Why ChatGPT Is Both Exciting and Unsettling for Students & Faculty

Professor Wesley Wildman teaches a Data and Ethics class at CDS on Tuesday, February 14, 2023. Photo by Jackie Ricciardi for Boston University


Ask it a quick question, get a quick answer. Ask it to write a complete  essay, and it will do that, too.

The capabilities of ChatGPT offer both opportunity and temptation—driving students, faculty, and administrators across Boston University to talk about the artificial intelligence chatbot’s potential as both an enabler of plagiarism and an exciting research tool.

And one BU Computing & Data Sciences class is going a step further than talking.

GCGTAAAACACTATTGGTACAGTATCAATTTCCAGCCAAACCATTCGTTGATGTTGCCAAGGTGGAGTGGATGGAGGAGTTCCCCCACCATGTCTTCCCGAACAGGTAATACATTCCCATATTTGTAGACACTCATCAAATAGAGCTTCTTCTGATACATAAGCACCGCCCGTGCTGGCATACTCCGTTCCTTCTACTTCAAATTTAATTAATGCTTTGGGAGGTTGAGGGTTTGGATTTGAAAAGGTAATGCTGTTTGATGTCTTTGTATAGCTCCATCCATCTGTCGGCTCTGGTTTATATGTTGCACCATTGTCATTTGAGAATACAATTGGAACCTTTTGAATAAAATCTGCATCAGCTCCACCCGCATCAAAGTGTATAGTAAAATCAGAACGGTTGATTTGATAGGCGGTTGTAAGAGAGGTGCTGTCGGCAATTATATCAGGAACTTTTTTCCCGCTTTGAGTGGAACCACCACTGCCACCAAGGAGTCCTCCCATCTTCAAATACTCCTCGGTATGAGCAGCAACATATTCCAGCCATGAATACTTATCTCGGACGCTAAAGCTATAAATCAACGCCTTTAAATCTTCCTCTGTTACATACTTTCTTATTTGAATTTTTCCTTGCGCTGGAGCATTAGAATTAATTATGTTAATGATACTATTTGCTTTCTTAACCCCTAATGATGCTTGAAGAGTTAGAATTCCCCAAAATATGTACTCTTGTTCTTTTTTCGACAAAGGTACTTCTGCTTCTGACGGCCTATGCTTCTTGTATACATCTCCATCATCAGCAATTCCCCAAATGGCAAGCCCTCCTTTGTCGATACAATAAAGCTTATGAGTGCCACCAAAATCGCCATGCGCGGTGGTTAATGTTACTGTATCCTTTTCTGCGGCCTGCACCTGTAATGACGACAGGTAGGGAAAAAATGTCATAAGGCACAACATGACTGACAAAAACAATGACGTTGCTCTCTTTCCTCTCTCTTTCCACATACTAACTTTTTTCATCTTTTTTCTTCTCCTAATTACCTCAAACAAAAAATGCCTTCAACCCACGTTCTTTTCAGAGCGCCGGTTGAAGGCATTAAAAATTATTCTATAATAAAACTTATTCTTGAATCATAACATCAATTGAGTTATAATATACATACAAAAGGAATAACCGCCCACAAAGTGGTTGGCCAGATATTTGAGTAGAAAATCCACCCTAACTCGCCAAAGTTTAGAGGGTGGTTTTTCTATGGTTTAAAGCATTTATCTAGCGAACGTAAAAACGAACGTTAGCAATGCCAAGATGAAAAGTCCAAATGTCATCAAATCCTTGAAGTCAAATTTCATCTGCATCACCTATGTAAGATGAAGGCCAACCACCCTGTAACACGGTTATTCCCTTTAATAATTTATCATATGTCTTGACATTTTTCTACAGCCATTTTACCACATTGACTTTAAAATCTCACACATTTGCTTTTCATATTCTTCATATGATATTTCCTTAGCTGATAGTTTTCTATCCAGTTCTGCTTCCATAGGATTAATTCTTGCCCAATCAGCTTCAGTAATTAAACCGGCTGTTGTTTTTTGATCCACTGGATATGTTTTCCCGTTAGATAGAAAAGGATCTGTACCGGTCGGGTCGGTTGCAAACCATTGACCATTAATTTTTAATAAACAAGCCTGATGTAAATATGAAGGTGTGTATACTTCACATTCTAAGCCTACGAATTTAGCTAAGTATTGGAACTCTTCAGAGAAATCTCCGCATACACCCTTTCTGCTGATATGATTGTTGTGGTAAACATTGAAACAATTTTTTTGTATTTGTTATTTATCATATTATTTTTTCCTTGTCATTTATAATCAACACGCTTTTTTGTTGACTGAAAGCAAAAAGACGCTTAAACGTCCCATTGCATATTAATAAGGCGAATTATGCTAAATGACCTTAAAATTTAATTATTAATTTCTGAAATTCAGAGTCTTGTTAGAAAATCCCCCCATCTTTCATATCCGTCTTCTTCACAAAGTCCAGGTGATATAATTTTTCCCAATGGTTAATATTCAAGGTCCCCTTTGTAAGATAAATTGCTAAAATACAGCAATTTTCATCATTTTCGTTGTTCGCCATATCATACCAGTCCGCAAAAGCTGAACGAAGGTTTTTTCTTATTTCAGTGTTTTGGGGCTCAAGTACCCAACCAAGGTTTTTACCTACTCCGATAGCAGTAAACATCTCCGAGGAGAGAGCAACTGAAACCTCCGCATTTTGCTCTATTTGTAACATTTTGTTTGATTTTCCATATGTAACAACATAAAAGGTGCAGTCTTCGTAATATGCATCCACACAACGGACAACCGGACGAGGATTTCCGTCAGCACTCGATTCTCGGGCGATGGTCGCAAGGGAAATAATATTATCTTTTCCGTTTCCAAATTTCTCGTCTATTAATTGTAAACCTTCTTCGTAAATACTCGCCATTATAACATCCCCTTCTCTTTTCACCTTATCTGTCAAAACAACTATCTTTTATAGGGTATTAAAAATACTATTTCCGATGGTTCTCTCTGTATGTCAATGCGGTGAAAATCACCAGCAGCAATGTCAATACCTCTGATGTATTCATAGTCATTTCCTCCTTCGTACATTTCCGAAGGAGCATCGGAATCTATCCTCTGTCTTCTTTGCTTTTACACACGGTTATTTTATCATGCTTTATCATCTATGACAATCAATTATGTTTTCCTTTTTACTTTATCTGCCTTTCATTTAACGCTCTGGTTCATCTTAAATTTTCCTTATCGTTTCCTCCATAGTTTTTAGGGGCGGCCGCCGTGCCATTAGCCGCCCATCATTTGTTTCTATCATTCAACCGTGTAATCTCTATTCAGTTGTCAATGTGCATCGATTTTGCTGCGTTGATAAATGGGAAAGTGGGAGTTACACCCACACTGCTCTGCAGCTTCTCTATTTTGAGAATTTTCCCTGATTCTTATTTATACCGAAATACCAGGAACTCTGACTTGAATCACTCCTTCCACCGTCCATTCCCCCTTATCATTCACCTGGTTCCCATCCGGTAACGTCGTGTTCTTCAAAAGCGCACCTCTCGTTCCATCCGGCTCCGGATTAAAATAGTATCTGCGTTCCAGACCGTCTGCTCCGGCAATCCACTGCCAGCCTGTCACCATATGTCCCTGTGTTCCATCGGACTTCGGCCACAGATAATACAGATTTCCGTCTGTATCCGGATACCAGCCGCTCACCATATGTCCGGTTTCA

The 47 undergraduates in Wesley Wildman’s Data, Society and Ethics (CDS DS 380) class—the first ever—spent the last few weeks writing a blueprint for academic use of ChatGPT and similar artificial intelligence models, called the Generative AI Assistance (GAIA) Policy. They intend to follow it and hope it will be a starting point as the University moves to deal with ChatGPT in the classroom. 

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